“This woman was the most dynamic, intelligent, lady,’’ he said. “She oozed the style and sophistication of the ‘Mia muh’ era...She was a world traveler and an author’’ of a children’s book, based on her father’s encounter with a bear.
And although the soul of Southern graciousness, “she loved the way Miami Shores had changed, said Andrews, from Mia muh Shores to the ‘gayborhood...’ She embraced all that diversity.’’
In 1999, Ball told a Miami Herald reporter that she was relieved that Dade Heritage Trust and the Miami City Cemetery Task Force had taken over the cemetery’s care, saving it from vandals and vagrants.
Someone had stolen her parents’ marble vase and her nephew’s military bronze star.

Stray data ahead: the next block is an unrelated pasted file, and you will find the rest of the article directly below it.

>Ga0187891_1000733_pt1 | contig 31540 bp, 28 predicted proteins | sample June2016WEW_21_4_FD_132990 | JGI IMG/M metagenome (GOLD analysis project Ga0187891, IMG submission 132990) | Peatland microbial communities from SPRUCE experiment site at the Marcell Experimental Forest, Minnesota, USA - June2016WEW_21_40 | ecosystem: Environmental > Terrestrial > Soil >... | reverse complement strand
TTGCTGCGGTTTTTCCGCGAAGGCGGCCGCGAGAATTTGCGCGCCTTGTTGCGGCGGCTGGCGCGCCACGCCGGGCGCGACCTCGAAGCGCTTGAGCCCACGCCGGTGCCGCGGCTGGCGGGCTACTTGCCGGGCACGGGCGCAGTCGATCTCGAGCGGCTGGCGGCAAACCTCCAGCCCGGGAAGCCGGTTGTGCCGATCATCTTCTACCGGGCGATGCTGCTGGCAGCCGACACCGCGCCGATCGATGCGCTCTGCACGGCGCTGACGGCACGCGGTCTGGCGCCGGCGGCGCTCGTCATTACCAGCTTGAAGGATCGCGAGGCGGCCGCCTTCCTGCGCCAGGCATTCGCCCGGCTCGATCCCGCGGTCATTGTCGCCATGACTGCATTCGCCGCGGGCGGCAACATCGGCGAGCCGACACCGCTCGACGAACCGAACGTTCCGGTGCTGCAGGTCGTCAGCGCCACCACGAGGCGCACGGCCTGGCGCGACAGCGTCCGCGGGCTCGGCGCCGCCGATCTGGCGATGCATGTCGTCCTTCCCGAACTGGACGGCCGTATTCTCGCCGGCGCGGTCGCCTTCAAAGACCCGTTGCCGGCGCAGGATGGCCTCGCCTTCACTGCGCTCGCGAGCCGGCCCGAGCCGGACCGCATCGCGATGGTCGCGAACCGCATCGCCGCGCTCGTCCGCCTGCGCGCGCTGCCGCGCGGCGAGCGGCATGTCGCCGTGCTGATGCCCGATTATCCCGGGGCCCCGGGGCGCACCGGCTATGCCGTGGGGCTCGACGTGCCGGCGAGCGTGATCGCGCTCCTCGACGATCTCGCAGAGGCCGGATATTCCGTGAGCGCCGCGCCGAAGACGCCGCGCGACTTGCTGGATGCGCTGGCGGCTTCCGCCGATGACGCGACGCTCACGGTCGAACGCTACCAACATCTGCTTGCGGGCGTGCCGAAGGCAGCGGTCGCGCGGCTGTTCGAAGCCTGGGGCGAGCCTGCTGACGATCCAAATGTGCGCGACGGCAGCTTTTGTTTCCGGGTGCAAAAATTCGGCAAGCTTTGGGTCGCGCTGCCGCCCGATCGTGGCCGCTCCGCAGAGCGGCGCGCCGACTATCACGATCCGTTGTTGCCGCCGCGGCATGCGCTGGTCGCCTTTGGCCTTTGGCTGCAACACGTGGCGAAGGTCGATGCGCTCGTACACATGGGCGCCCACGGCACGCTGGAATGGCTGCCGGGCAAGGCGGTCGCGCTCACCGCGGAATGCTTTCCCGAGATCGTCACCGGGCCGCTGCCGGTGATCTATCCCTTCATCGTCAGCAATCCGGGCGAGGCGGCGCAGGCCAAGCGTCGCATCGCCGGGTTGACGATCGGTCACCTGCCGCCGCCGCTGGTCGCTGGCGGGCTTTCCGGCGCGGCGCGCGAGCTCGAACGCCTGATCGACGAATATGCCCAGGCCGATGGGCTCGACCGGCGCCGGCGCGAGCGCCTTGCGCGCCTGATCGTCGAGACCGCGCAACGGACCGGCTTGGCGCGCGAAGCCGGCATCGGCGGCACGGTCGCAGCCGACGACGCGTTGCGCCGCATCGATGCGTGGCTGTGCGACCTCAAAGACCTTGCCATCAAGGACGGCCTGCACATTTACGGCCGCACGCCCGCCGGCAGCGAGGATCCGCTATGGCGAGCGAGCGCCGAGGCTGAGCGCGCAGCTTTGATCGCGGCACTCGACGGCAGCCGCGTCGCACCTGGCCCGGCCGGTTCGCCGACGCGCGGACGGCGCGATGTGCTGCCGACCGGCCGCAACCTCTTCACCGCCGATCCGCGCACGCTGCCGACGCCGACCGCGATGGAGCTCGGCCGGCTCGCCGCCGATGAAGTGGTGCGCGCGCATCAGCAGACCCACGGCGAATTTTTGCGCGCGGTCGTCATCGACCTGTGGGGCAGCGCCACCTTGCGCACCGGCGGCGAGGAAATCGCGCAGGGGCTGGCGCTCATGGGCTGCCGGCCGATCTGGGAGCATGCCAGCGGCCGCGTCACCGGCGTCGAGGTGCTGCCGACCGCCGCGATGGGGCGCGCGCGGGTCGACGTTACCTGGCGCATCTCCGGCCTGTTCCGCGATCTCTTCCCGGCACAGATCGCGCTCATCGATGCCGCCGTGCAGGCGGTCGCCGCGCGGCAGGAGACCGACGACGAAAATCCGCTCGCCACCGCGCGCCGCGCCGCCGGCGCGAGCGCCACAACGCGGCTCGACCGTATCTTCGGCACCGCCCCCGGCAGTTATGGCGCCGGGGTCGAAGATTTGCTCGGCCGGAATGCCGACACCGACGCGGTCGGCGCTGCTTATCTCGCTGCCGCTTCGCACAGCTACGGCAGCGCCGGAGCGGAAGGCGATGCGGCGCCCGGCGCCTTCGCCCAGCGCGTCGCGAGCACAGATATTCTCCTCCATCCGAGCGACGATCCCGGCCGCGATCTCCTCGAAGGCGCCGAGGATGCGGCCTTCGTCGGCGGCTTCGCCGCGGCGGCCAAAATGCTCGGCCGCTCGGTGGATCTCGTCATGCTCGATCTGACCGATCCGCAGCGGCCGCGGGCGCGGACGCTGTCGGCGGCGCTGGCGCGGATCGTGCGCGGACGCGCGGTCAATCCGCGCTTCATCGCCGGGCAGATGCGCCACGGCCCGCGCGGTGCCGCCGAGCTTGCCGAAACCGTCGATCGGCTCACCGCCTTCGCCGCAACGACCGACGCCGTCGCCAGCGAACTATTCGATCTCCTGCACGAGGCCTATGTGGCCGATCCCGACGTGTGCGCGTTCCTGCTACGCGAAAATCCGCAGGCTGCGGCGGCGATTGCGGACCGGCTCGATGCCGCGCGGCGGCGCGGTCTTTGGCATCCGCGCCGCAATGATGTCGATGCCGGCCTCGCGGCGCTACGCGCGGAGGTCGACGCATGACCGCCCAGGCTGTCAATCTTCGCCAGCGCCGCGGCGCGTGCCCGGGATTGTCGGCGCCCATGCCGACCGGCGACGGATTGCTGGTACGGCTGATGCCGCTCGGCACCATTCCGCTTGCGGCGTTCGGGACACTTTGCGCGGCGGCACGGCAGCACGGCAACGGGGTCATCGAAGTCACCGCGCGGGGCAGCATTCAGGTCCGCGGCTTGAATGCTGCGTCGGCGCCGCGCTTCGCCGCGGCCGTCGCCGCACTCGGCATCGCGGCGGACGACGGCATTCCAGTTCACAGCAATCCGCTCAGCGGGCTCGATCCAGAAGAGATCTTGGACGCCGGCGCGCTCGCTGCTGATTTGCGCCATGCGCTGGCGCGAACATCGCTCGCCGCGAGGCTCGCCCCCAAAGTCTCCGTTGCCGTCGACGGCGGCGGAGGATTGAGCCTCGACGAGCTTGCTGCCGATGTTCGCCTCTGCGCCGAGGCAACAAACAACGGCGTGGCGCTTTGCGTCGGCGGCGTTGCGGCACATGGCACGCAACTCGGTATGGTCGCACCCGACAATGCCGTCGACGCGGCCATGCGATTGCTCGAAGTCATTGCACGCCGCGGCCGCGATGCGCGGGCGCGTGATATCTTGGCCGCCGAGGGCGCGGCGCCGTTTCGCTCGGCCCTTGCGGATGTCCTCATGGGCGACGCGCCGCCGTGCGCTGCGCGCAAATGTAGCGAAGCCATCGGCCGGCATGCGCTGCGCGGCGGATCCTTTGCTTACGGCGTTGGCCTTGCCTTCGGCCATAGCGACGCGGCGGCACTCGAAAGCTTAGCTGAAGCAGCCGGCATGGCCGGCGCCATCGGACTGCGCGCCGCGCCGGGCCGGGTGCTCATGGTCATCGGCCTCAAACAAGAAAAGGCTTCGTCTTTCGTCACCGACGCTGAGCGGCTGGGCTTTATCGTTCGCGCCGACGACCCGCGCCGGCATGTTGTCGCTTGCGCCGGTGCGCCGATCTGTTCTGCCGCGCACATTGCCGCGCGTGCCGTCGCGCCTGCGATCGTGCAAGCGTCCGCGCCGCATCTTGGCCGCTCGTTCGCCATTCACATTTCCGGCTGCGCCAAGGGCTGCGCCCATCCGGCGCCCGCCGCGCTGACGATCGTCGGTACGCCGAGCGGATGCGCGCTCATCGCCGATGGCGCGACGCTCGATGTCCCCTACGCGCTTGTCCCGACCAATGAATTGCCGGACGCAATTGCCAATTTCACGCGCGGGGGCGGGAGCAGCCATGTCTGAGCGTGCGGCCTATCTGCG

Ball, who became historian for the City Cemetery Restoration Committee, helped plant new trees and restore damaged graves, and encouraged field trips for school children.
“It’s hard to get young people interested in old folks and the dead,” Ball told the newspaper. “It rather turns them off.”
Said Lambeth: “Mona was not an old lady. Not at all. She was stylish, coiffed and lovely even till the last few years. As a younger woman, she was movie-star beautiful...She did enjoy life.”
In addition to her daughter and sister Mary, Mona Ball is survived by sister Bertha Gans, of Lake Placid. Funeral services begin at 11:30 a.m. Saturday at Memorial Plan Southern Memorial Park, 15000 W. Dixie Hwy.
Burial follows at the Miami City Cemetery, 1800 NE Second Ave.